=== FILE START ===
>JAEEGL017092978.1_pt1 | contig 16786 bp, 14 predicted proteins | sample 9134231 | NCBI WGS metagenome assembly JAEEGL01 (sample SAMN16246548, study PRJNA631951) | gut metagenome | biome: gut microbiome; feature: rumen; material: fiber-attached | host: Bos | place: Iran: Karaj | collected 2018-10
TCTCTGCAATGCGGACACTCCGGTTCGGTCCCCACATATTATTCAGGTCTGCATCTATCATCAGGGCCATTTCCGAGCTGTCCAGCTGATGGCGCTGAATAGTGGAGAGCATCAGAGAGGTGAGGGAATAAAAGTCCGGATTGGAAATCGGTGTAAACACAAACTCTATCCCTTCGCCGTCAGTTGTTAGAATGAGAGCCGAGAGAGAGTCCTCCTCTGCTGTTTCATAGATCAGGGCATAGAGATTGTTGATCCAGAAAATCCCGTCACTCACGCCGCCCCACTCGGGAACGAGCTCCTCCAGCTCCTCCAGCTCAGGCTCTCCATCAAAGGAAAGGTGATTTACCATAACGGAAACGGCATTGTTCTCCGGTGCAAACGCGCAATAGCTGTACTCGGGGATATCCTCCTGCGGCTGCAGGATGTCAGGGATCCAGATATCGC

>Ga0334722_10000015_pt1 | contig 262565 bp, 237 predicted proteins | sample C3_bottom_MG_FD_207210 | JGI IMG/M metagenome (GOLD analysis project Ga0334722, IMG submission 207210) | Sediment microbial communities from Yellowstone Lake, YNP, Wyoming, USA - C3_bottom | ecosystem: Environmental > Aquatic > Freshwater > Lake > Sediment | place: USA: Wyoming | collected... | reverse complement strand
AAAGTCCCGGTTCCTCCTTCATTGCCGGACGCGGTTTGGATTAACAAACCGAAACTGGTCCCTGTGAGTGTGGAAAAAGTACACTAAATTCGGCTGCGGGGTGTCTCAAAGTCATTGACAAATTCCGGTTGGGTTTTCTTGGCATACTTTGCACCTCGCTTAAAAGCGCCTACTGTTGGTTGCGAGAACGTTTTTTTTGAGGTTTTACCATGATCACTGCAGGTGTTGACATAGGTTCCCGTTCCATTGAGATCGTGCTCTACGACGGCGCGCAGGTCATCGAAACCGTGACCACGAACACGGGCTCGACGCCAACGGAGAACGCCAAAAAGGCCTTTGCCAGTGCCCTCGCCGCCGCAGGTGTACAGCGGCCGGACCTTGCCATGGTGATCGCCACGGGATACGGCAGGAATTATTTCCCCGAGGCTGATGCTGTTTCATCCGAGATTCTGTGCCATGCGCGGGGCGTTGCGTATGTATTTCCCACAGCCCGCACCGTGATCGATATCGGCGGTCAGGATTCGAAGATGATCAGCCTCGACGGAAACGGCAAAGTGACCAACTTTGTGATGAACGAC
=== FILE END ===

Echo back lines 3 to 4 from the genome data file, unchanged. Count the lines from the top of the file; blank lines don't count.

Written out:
>Ga0334722_10000015_pt1 | contig 262565 bp, 237 predicted proteins | sample C3_bottom_MG_FD_207210 | JGI IMG/M metagenome (GOLD analysis project Ga0334722, IMG submission 207210) | Sediment microbial communities from Yellowstone Lake, YNP, Wyoming, USA - C3_bottom | ecosystem: Environmental > Aquatic > Freshwater > Lake > Sediment | place: USA: Wyoming | collected... | reverse complement strand
AAAGTCCCGGTTCCTCCTTCATTGCCGGACGCGGTTTGGATTAACAAACCGAAACTGGTCCCTGTGAGTGTGGAAAAAGTACACTAAATTCGGCTGCGGGGTGTCTCAAAGTCATTGACAAATTCCGGTTGGGTTTTCTTGGCATACTTTGCACCTCGCTTAAAAGCGCCTACTGTTGGTTGCGAGAACGTTTTTTTTGAGGTTTTACCATGATCACTGCAGGTGTTGACATAGGTTCCCGTTCCATTGAGATCGTGCTCTACGACGGCGCGCAGGTCATCGAAACCGTGACCACGAACACGGGCTCGACGCCAACGGAGAACGCCAAAAAGGCCTTTGCCAGTGCCCTCGCCGCCGCAGGTGTACAGCGGCCGGACCTTGCCATGGTGATCGCCACGGGATACGGCAGGAATTATTTCCCCGAGGCTGATGCTGTTTCATCCGAGATTCTGTGCCATGCGCGGGGCGTTGCGTATGTATTTCCCACAGCCCGCACCGTGATCGATATCGGCGGTCAGGATTCGAAGATGATCAGCCTCGACGGAAACGGCAAAGTGACCAACTTTGTGATGAACGAC